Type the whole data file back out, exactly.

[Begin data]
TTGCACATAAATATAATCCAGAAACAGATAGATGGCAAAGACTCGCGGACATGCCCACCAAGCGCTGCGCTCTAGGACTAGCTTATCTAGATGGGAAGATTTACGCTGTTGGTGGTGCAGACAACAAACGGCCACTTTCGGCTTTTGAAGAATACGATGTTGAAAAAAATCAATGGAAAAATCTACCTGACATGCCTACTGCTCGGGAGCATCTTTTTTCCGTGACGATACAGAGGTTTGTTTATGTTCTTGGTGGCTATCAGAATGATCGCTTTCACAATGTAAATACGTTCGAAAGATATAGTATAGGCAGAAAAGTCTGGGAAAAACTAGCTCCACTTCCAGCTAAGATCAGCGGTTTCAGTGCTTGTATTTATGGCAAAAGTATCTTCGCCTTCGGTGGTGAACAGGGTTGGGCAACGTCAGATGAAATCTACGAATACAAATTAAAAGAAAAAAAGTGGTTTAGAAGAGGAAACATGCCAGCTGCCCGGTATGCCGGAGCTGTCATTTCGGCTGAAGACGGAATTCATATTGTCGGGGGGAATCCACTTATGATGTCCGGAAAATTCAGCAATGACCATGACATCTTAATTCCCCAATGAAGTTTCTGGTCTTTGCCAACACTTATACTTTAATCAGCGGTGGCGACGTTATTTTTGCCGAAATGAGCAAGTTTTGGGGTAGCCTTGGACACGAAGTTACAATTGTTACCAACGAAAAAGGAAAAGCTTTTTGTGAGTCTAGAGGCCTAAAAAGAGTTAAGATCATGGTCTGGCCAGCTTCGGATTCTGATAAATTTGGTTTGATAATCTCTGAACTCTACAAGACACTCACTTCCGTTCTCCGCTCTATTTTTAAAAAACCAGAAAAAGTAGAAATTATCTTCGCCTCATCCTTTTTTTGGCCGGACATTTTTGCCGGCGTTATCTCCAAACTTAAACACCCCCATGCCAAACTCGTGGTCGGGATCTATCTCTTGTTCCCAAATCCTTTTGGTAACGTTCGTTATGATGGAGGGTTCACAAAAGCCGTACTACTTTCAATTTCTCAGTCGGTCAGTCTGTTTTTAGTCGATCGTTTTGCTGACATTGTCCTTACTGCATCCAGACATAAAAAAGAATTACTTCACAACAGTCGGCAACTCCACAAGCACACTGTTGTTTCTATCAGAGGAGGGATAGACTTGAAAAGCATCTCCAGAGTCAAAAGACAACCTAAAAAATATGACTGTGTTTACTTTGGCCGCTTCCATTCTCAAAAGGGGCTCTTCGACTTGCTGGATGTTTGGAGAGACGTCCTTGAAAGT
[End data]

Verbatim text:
TTGCACATAAATATAATCCAGAAACAGATAGATGGCAAAGACTCGCGGACATGCCCACCAAGCGCTGCGCTCTAGGACTAGCTTATCTAGATGGGAAGATTTACGCTGTTGGTGGTGCAGACAACAAACGGCCACTTTCGGCTTTTGAAGAATACGATGTTGAAAAAAATCAATGGAAAAATCTACCTGACATGCCTACTGCTCGGGAGCATCTTTTTTCCGTGACGATACAGAGGTTTGTTTATGTTCTTGGTGGCTATCAGAATGATCGCTTTCACAATGTAAATACGTTCGAAAGATATAGTATAGGCAGAAAAGTCTGGGAAAAACTAGCTCCACTTCCAGCTAAGATCAGCGGTTTCAGTGCTTGTATTTATGGCAAAAGTATCTTCGCCTTCGGTGGTGAACAGGGTTGGGCAACGTCAGATGAAATCTACGAATACAAATTAAAAGAAAAAAAGTGGTTTAGAAGAGGAAACATGCCAGCTGCCCGGTATGCCGGAGCTGTCATTTCGGCTGAAGACGGAATTCATATTGTCGGGGGGAATCCACTTATGATGTCCGGAAAATTCAGCAATGACCATGACATCTTAATTCCCCAATGAAGTTTCTGGTCTTTGCCAACACTTATACTTTAATCAGCGGTGGCGACGTTATTTTTGCCGAAATGAGCAAGTTTTGGGGTAGCCTTGGACACGAAGTTACAATTGTTACCAACGAAAAAGGAAAAGCTTTTTGTGAGTCTAGAGGCCTAAAAAGAGTTAAGATCATGGTCTGGCCAGCTTCGGATTCTGATAAATTTGGTTTGATAATCTCTGAACTCTACAAGACACTCACTTCCGTTCTCCGCTCTATTTTTAAAAAACCAGAAAAAGTAGAAATTATCTTCGCCTCATCCTTTTTTTGGCCGGACATTTTTGCCGGCGTTATCTCCAAACTTAAACACCCCCATGCCAAACTCGTGGTCGGGATCTATCTCTTGTTCCCAAATCCTTTTGGTAACGTTCGTTATGATGGAGGGTTCACAAAAGCCGTACTACTTTCAATTTCTCAGTCGGTCAGTCTGTTTTTAGTCGATCGTTTTGCTGACATTGTCCTTACTGCATCCAGACATAAAAAAGAATTACTTCACAACAGTCGGCAACTCCACAAGCACACTGTTGTTTCTATCAGAGGAGGGATAGACTTGAAAAGCATCTCCAGAGTCAAAAGACAACCTAAAAAATATGACTGTGTTTACTTTGGCCGCTTCCATTCTCAAAAGGGGCTCTTCGACTTGCTGGATGTTTGGAGAGACGTCCTTGAAAGT